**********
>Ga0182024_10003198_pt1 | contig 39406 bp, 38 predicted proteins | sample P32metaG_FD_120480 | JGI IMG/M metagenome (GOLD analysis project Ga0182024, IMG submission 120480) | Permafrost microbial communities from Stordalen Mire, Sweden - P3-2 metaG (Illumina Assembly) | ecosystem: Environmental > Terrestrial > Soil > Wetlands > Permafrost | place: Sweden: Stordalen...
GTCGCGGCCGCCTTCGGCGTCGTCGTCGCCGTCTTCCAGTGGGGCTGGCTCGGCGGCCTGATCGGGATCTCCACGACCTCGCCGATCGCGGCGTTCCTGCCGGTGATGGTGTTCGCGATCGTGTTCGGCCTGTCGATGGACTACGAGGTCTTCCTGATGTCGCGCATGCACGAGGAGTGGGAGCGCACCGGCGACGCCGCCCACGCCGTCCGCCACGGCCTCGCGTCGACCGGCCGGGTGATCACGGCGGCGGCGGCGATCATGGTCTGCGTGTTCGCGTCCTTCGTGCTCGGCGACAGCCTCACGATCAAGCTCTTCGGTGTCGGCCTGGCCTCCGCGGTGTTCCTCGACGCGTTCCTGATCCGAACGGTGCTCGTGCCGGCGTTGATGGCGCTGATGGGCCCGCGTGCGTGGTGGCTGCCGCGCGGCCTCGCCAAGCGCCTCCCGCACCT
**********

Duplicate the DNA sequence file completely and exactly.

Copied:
>Ga0182024_10003198_pt1 | contig 39406 bp, 38 predicted proteins | sample P32metaG_FD_120480 | JGI IMG/M metagenome (GOLD analysis project Ga0182024, IMG submission 120480) | Permafrost microbial communities from Stordalen Mire, Sweden - P3-2 metaG (Illumina Assembly) | ecosystem: Environmental > Terrestrial > Soil > Wetlands > Permafrost | place: Sweden: Stordalen...
GTCGCGGCCGCCTTCGGCGTCGTCGTCGCCGTCTTCCAGTGGGGCTGGCTCGGCGGCCTGATCGGGATCTCCACGACCTCGCCGATCGCGGCGTTCCTGCCGGTGATGGTGTTCGCGATCGTGTTCGGCCTGTCGATGGACTACGAGGTCTTCCTGATGTCGCGCATGCACGAGGAGTGGGAGCGCACCGGCGACGCCGCCCACGCCGTCCGCCACGGCCTCGCGTCGACCGGCCGGGTGATCACGGCGGCGGCGGCGATCATGGTCTGCGTGTTCGCGTCCTTCGTGCTCGGCGACAGCCTCACGATCAAGCTCTTCGGTGTCGGCCTGGCCTCCGCGGTGTTCCTCGACGCGTTCCTGATCCGAACGGTGCTCGTGCCGGCGTTGATGGCGCTGATGGGCCCGCGTGCGTGGTGGCTGCCGCGCGGCCTCGCCAAGCGCCTCCCGCACCT